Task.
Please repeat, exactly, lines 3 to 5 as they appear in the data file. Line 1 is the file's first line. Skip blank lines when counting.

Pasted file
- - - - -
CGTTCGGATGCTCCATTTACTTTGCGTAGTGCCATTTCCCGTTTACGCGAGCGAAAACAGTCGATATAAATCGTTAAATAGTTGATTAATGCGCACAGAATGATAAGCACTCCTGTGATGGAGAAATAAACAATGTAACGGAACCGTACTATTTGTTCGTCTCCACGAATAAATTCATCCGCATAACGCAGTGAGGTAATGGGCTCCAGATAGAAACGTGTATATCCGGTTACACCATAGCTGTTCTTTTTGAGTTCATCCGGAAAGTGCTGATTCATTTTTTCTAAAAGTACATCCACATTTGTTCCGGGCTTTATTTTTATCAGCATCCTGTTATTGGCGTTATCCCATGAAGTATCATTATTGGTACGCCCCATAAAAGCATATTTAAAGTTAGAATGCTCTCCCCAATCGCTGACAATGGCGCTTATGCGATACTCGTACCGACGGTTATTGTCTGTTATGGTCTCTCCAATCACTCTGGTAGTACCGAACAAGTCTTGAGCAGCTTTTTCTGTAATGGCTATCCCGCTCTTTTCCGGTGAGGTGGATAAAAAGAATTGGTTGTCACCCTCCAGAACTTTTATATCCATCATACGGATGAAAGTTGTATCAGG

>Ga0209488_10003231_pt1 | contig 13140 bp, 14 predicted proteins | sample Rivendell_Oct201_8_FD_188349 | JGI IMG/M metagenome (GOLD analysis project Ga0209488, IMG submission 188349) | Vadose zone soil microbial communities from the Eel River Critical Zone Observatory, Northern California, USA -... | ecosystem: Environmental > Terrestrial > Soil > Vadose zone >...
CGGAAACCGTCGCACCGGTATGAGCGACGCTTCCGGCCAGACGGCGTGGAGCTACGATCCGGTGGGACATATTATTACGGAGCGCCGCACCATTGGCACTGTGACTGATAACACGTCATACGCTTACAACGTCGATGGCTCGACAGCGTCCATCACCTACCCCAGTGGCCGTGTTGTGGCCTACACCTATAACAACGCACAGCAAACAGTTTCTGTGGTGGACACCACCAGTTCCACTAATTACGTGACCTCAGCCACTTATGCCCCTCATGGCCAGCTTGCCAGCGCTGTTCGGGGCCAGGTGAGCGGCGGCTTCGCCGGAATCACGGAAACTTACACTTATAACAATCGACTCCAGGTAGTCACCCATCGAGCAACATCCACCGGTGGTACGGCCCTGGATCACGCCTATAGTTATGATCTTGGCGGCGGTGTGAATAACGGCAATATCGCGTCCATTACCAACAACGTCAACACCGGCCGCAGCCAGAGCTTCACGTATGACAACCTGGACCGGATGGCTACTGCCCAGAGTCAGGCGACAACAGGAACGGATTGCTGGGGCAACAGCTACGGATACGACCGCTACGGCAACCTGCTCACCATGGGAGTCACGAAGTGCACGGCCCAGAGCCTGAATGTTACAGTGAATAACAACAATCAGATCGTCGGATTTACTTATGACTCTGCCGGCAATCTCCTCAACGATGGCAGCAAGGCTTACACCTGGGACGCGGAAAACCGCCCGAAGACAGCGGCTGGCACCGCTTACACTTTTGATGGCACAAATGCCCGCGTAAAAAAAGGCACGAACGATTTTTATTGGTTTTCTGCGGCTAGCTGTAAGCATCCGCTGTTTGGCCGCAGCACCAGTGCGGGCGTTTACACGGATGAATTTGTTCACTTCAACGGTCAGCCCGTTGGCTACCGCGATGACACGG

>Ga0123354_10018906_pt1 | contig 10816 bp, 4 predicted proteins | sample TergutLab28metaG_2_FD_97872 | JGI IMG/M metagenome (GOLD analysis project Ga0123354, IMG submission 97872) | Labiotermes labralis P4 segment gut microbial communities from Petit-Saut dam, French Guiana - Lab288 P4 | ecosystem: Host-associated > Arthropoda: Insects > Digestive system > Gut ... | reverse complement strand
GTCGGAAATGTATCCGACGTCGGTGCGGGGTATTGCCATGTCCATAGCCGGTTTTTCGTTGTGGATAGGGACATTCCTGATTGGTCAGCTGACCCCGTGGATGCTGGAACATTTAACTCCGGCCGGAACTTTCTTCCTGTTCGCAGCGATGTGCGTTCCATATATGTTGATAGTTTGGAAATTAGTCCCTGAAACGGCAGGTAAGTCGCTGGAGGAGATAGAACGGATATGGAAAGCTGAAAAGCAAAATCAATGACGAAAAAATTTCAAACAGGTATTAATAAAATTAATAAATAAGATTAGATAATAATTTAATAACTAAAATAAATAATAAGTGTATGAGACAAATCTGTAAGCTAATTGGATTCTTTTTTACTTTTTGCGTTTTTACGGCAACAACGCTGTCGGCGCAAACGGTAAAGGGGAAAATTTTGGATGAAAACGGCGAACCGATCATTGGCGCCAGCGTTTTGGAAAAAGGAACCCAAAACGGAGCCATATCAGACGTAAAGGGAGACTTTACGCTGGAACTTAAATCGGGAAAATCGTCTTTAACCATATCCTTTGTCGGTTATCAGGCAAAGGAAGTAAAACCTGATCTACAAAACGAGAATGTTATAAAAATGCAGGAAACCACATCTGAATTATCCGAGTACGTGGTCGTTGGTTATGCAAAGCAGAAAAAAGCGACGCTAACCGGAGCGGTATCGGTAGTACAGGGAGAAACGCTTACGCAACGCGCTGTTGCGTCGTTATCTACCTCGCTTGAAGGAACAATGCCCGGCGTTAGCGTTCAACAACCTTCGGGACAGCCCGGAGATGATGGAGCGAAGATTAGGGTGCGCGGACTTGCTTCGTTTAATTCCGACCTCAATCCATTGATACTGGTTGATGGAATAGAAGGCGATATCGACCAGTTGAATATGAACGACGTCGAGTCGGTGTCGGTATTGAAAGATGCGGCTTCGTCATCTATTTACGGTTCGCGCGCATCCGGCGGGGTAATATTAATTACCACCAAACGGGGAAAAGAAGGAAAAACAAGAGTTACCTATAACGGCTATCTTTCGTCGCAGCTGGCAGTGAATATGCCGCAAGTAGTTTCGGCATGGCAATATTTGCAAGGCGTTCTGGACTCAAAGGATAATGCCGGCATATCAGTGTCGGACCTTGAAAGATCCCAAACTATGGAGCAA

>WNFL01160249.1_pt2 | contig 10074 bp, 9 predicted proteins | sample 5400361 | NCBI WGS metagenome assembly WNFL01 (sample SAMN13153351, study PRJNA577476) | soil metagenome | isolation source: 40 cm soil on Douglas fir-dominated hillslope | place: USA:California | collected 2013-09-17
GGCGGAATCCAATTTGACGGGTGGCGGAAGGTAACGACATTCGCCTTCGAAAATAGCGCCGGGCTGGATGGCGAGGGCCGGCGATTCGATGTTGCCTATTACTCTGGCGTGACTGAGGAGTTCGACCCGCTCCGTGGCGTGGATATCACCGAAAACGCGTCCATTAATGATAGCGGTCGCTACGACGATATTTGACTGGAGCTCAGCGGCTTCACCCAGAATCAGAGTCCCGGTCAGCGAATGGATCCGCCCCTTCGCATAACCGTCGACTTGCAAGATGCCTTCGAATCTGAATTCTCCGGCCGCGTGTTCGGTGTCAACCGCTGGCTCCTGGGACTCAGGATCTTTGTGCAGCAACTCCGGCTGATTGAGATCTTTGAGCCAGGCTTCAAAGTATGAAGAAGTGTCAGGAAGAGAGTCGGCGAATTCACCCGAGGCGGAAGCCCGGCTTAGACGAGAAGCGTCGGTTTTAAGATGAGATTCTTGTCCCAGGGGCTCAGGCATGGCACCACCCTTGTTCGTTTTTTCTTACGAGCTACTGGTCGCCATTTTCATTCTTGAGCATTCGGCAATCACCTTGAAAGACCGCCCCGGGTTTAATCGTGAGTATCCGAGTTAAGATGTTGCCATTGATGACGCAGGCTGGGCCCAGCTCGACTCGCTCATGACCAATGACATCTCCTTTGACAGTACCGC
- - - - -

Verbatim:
CGGAAACCGTCGCACCGGTATGAGCGACGCTTCCGGCCAGACGGCGTGGAGCTACGATCCGGTGGGACATATTATTACGGAGCGCCGCACCATTGGCACTGTGACTGATAACACGTCATACGCTTACAACGTCGATGGCTCGACAGCGTCCATCACCTACCCCAGTGGCCGTGTTGTGGCCTACACCTATAACAACGCACAGCAAACAGTTTCTGTGGTGGACACCACCAGTTCCACTAATTACGTGACCTCAGCCACTTATGCCCCTCATGGCCAGCTTGCCAGCGCTGTTCGGGGCCAGGTGAGCGGCGGCTTCGCCGGAATCACGGAAACTTACACTTATAACAATCGACTCCAGGTAGTCACCCATCGAGCAACATCCACCGGTGGTACGGCCCTGGATCACGCCTATAGTTATGATCTTGGCGGCGGTGTGAATAACGGCAATATCGCGTCCATTACCAACAACGTCAACACCGGCCGCAGCCAGAGCTTCACGTATGACAACCTGGACCGGATGGCTACTGCCCAGAGTCAGGCGACAACAGGAACGGATTGCTGGGGCAACAGCTACGGATACGACCGCTACGGCAACCTGCTCACCATGGGAGTCACGAAGTGCACGGCCCAGAGCCTGAATGTTACAGTGAATAACAACAATCAGATCGTCGGATTTACTTATGACTCTGCCGGCAATCTCCTCAACGATGGCAGCAAGGCTTACACCTGGGACGCGGAAAACCGCCCGAAGACAGCGGCTGGCACCGCTTACACTTTTGATGGCACAAATGCCCGCGTAAAAAAAGGCACGAACGATTTTTATTGGTTTTCTGCGGCTAGCTGTAAGCATCCGCTGTTTGGCCGCAGCACCAGTGCGGGCGTTTACACGGATGAATTTGTTCACTTCAACGGTCAGCCCGTTGGCTACCGCGATGACACGG

>Ga0123354_10018906_pt1 | contig 10816 bp, 4 predicted proteins | sample TergutLab28metaG_2_FD_97872 | JGI IMG/M metagenome (GOLD analysis project Ga0123354, IMG submission 97872) | Labiotermes labralis P4 segment gut microbial communities from Petit-Saut dam, French Guiana - Lab288 P4 | ecosystem: Host-associated > Arthropoda: Insects > Digestive system > Gut ... | reverse complement strand
GTCGGAAATGTATCCGACGTCGGTGCGGGGTATTGCCATGTCCATAGCCGGTTTTTCGTTGTGGATAGGGACATTCCTGATTGGTCAGCTGACCCCGTGGATGCTGGAACATTTAACTCCGGCCGGAACTTTCTTCCTGTTCGCAGCGATGTGCGTTCCATATATGTTGATAGTTTGGAAATTAGTCCCTGAAACGGCAGGTAAGTCGCTGGAGGAGATAGAACGGATATGGAAAGCTGAAAAGCAAAATCAATGACGAAAAAATTTCAAACAGGTATTAATAAAATTAATAAATAAGATTAGATAATAATTTAATAACTAAAATAAATAATAAGTGTATGAGACAAATCTGTAAGCTAATTGGATTCTTTTTTACTTTTTGCGTTTTTACGGCAACAACGCTGTCGGCGCAAACGGTAAAGGGGAAAATTTTGGATGAAAACGGCGAACCGATCATTGGCGCCAGCGTTTTGGAAAAAGGAACCCAAAACGGAGCCATATCAGACGTAAAGGGAGACTTTACGCTGGAACTTAAATCGGGAAAATCGTCTTTAACCATATCCTTTGTCGGTTATCAGGCAAAGGAAGTAAAACCTGATCTACAAAACGAGAATGTTATAAAAATGCAGGAAACCACATCTGAATTATCCGAGTACGTGGTCGTTGGTTATGCAAAGCAGAAAAAAGCGACGCTAACCGGAGCGGTATCGGTAGTACAGGGAGAAACGCTTACGCAACGCGCTGTTGCGTCGTTATCTACCTCGCTTGAAGGAACAATGCCCGGCGTTAGCGTTCAACAACCTTCGGGACAGCCCGGAGATGATGGAGCGAAGATTAGGGTGCGCGGACTTGCTTCGTTTAATTCCGACCTCAATCCATTGATACTGGTTGATGGAATAGAAGGCGATATCGACCAGTTGAATATGAACGACGTCGAGTCGGTGTCGGTATTGAAAGATGCGGCTTCGTCATCTATTTACGGTTCGCGCGCATCCGGCGGGGTAATATTAATTACCACCAAACGGGGAAAAGAAGGAAAAACAAGAGTTACCTATAACGGCTATCTTTCGTCGCAGCTGGCAGTGAATATGCCGCAAGTAGTTTCGGCATGGCAATATTTGCAAGGCGTTCTGGACTCAAAGGATAATGCCGGCATATCAGTGTCGGACCTTGAAAGATCCCAAACTATGGAGCAA